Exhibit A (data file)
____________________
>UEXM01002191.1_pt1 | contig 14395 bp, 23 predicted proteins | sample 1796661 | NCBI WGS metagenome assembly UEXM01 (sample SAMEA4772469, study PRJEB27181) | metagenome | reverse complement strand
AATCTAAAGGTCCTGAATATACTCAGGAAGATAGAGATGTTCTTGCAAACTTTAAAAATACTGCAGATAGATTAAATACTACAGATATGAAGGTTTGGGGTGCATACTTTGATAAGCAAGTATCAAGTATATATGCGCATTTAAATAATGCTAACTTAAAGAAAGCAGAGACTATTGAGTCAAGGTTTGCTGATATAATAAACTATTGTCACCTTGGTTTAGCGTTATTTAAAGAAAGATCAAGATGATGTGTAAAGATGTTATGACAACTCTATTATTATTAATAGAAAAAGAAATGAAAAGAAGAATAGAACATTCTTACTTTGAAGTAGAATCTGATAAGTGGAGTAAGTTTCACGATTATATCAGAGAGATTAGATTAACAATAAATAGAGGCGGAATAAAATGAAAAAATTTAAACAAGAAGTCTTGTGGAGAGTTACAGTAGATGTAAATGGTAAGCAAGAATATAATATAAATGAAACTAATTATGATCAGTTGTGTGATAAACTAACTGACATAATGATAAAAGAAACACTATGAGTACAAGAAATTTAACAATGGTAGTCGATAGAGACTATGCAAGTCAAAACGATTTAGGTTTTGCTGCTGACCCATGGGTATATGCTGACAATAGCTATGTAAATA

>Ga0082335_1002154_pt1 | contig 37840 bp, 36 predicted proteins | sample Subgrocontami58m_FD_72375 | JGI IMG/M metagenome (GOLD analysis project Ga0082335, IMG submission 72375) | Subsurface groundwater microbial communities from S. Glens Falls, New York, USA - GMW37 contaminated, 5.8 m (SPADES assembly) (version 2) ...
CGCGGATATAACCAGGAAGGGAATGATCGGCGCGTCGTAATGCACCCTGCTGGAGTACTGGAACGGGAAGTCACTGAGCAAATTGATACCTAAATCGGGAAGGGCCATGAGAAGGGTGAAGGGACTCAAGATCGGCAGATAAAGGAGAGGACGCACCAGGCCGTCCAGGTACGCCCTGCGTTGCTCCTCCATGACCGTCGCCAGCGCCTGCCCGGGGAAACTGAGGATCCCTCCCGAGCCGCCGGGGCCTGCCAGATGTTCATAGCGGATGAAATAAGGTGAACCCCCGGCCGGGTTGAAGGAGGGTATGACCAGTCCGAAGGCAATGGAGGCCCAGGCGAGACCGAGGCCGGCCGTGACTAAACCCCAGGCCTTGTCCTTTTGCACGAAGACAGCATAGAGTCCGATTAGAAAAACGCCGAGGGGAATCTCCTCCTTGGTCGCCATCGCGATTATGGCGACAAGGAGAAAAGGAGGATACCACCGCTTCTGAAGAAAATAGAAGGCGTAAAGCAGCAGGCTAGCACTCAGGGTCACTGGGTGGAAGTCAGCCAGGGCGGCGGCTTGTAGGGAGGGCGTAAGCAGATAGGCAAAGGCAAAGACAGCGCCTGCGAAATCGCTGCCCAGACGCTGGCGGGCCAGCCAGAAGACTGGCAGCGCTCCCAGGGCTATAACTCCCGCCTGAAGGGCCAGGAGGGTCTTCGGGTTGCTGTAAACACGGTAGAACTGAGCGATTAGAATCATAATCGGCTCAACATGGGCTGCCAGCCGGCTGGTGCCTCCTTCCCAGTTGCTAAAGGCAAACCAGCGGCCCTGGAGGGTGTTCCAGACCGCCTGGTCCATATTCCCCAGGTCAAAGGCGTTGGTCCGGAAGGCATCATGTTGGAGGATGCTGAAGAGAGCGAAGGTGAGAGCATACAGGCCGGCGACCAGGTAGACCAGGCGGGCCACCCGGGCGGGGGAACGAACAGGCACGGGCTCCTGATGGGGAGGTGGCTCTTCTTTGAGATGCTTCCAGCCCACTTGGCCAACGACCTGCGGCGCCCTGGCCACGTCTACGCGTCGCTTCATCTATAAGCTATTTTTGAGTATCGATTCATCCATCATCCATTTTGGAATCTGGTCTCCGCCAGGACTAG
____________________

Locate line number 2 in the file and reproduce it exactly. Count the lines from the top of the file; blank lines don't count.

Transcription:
AATCTAAAGGTCCTGAATATACTCAGGAAGATAGAGATGTTCTTGCAAACTTTAAAAATACTGCAGATAGATTAAATACTACAGATATGAAGGTTTGGGGTGCATACTTTGATAAGCAAGTATCAAGTATATATGCGCATTTAAATAATGCTAACTTAAAGAAAGCAGAGACTATTGAGTCAAGGTTTGCTGATATAATAAACTATTGTCACCTTGGTTTAGCGTTATTTAAAGAAAGATCAAGATGATGTGTAAAGATGTTATGACAACTCTATTATTATTAATAGAAAAAGAAATGAAAAGAAGAATAGAACATTCTTACTTTGAAGTAGAATCTGATAAGTGGAGTAAGTTTCACGATTATATCAGAGAGATTAGATTAACAATAAATAGAGGCGGAATAAAATGAAAAAATTTAAACAAGAAGTCTTGTGGAGAGTTACAGTAGATGTAAATGGTAAGCAAGAATATAATATAAATGAAACTAATTATGATCAGTTGTGTGATAAACTAACTGACATAATGATAAAAGAAACACTATGAGTACAAGAAATTTAACAATGGTAGTCGATAGAGACTATGCAAGTCAAAACGATTTAGGTTTTGCTGCTGACCCATGGGTATATGCTGACAATAGCTATGTAAATA